Like the Deftones, Yes, and Jimmy Eat World, At the Drive-In made wonderful music and inspired legions of listeners to make terrible music. Relationship of Command can’t be beat at its own game, but plenty of 20 year old guys seem to think it can be. It made me wince a bit, then, to see that Despistado cite ATDI as a main influence, and indeed, once I put this EP in, it was difficult to get around the vocalist’s Cedric Bixler-isms and the all-too-familiar labyrinthine guitar leads. Despistado manage to succeed where countless others have failed, though, but taking most of their ATDI crib notes from the band’s earlier, janglier period. All of the songs on The Emergency Response have a gloriously unfettered feel that doesn’t just recall that one band who I keep mentioning, but also a number of other spastic, bewilderingly catchy ’90s emo bands. There’s not a single weak moment during the entire 20 minutes — in fact, some of the stunts Despistado pull are downright riveting, especially on the first and last tracks. This is dynamic, unstoppable music that’s scrappy enough to fit in at a house show but far too competent to stumble about in obscurity.

Despistado is the Band to Watch for in 2004.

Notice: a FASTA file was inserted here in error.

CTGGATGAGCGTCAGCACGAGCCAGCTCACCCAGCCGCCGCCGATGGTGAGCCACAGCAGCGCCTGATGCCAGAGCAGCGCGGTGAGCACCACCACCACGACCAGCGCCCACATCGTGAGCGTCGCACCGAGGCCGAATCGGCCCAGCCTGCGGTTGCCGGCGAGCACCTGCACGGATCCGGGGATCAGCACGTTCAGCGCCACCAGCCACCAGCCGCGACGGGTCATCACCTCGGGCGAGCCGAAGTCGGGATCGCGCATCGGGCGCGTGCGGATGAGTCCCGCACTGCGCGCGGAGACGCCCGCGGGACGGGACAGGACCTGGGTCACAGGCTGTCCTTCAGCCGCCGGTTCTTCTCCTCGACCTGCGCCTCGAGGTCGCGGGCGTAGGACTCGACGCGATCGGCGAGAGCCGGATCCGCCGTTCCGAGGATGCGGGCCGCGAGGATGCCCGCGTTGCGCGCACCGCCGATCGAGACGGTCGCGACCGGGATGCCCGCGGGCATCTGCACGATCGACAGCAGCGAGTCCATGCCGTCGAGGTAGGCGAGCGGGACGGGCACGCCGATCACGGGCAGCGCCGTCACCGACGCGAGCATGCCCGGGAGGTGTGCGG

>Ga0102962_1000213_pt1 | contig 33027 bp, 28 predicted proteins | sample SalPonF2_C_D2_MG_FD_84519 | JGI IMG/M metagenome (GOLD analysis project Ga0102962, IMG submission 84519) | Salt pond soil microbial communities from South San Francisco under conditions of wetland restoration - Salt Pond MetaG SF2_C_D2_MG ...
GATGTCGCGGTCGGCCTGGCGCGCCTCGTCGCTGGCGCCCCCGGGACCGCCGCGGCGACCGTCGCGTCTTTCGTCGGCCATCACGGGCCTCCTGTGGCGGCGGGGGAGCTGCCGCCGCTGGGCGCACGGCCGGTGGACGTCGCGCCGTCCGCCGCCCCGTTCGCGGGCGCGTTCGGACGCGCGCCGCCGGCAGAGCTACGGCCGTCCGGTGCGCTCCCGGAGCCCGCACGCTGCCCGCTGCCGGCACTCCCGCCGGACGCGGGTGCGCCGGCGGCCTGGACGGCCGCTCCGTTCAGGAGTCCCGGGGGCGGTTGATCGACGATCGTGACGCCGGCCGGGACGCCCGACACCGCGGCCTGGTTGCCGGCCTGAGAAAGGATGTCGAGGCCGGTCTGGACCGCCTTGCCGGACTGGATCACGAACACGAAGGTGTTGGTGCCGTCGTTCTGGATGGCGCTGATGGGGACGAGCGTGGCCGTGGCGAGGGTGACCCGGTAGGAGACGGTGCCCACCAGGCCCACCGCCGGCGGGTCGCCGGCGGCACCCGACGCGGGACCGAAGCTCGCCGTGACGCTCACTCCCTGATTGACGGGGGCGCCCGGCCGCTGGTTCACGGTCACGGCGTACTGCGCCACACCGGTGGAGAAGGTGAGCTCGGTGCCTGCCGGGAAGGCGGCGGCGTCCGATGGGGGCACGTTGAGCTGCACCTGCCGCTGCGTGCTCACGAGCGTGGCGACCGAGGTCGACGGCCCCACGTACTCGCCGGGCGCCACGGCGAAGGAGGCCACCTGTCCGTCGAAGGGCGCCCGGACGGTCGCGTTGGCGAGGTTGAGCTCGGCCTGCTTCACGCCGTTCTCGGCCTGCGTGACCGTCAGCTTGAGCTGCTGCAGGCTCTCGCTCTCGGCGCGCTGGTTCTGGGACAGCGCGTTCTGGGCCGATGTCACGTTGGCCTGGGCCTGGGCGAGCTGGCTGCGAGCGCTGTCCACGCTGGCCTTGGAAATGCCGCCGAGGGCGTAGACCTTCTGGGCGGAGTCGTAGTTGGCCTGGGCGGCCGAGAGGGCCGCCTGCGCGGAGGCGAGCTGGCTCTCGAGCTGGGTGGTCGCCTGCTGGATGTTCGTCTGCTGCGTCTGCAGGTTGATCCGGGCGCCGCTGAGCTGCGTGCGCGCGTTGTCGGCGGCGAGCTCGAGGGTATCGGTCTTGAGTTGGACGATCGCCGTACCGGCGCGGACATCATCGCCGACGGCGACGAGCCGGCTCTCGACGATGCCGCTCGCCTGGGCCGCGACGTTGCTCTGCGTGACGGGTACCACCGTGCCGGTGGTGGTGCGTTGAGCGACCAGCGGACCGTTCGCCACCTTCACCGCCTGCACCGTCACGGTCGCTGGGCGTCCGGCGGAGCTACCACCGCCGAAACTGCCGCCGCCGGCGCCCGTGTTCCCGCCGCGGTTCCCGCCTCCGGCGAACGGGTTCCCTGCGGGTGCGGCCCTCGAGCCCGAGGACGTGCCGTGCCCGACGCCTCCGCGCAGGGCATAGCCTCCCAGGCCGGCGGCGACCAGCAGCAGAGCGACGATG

Despistado is the band to watch for in 2004. Though The Emergency Response, its Jade Tree debut, is only 20 minutes long, the six songs are bursting to the seams with dance-rock energy. The EP opens with the single, “A Stirstick’s Prediction.” The guitars and drums here are hyper, and the vocals are delirious. After one listen, the infectious tune will be cemented in your brain. Thankfully, the rest of the songs are just as contagious. “Taste This Picture” is a jumble of mathy guitars. “Bubbles” is a hypnotic mix of pounding drums and ominous riffage. “Lipstick,” the closer, is a melodic song that wouldn’t sound out of place on a Fugazi record. Despistado plans to follow up with a full-length in October. For now, this nearly flawless EP should keep its quickly growing legion of fans salivating for more. —J.L.
Sounds like: Isaac Brock fronting Fugazi, with a dash of At the Drive-In—yeah, it’s that good
Fascinating fact: Despistado is Spanish for “confusion”
Artist anagram: Toad Piss Ed

Despistado [I]The Emergency Response[/I] Review